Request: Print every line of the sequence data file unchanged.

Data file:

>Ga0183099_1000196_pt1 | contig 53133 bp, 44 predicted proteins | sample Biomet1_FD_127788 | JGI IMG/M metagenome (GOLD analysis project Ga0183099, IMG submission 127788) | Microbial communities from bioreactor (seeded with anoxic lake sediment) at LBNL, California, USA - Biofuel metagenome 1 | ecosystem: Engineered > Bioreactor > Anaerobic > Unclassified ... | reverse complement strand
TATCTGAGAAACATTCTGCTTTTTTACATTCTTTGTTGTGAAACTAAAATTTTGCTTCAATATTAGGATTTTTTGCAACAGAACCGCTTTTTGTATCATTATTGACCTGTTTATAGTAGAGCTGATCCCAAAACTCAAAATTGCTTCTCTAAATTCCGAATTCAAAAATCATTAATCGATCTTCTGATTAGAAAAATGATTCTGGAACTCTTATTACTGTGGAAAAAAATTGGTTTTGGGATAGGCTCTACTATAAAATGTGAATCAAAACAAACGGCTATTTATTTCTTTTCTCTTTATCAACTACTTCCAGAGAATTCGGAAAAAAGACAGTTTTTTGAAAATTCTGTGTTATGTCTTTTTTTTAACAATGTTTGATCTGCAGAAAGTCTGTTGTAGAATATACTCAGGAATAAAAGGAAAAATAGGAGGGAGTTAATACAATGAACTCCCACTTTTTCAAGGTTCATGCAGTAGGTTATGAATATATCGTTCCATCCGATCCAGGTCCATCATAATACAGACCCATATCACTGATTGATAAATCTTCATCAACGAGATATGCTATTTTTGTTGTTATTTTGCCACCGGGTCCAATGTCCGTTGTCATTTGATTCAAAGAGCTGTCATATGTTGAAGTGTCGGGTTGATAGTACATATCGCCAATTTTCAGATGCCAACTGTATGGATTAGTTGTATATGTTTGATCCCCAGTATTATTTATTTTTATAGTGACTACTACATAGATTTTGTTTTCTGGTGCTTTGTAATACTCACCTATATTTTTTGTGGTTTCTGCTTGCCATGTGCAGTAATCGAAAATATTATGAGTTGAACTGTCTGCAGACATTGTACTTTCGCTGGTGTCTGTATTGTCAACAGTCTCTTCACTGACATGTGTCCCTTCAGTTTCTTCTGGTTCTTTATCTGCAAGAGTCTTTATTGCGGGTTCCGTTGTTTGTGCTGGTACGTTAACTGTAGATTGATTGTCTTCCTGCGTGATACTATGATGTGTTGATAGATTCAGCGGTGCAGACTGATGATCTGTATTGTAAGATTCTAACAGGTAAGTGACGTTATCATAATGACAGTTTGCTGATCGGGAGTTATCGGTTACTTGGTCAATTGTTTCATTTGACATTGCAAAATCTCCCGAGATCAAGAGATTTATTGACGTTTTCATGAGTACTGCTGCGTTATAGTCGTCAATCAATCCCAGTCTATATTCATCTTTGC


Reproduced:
>Ga0183099_1000196_pt1 | contig 53133 bp, 44 predicted proteins | sample Biomet1_FD_127788 | JGI IMG/M metagenome (GOLD analysis project Ga0183099, IMG submission 127788) | Microbial communities from bioreactor (seeded with anoxic lake sediment) at LBNL, California, USA - Biofuel metagenome 1 | ecosystem: Engineered > Bioreactor > Anaerobic > Unclassified ... | reverse complement strand
TATCTGAGAAACATTCTGCTTTTTTACATTCTTTGTTGTGAAACTAAAATTTTGCTTCAATATTAGGATTTTTTGCAACAGAACCGCTTTTTGTATCATTATTGACCTGTTTATAGTAGAGCTGATCCCAAAACTCAAAATTGCTTCTCTAAATTCCGAATTCAAAAATCATTAATCGATCTTCTGATTAGAAAAATGATTCTGGAACTCTTATTACTGTGGAAAAAAATTGGTTTTGGGATAGGCTCTACTATAAAATGTGAATCAAAACAAACGGCTATTTATTTCTTTTCTCTTTATCAACTACTTCCAGAGAATTCGGAAAAAAGACAGTTTTTTGAAAATTCTGTGTTATGTCTTTTTTTTAACAATGTTTGATCTGCAGAAAGTCTGTTGTAGAATATACTCAGGAATAAAAGGAAAAATAGGAGGGAGTTAATACAATGAACTCCCACTTTTTCAAGGTTCATGCAGTAGGTTATGAATATATCGTTCCATCCGATCCAGGTCCATCATAATACAGACCCATATCACTGATTGATAAATCTTCATCAACGAGATATGCTATTTTTGTTGTTATTTTGCCACCGGGTCCAATGTCCGTTGTCATTTGATTCAAAGAGCTGTCATATGTTGAAGTGTCGGGTTGATAGTACATATCGCCAATTTTCAGATGCCAACTGTATGGATTAGTTGTATATGTTTGATCCCCAGTATTATTTATTTTTATAGTGACTACTACATAGATTTTGTTTTCTGGTGCTTTGTAATACTCACCTATATTTTTTGTGGTTTCTGCTTGCCATGTGCAGTAATCGAAAATATTATGAGTTGAACTGTCTGCAGACATTGTACTTTCGCTGGTGTCTGTATTGTCAACAGTCTCTTCACTGACATGTGTCCCTTCAGTTTCTTCTGGTTCTTTATCTGCAAGAGTCTTTATTGCGGGTTCCGTTGTTTGTGCTGGTACGTTAACTGTAGATTGATTGTCTTCCTGCGTGATACTATGATGTGTTGATAGATTCAGCGGTGCAGACTGATGATCTGTATTGTAAGATTCTAACAGGTAAGTGACGTTATCATAATGACAGTTTGCTGATCGGGAGTTATCGGTTACTTGGTCAATTGTTTCATTTGACATTGCAAAATCTCCCGAGATCAAGAGATTTATTGACGTTTTCATGAGTACTGCTGCGTTATAGTCGTCAATCAATCCCAGTCTATATTCATCTTTGC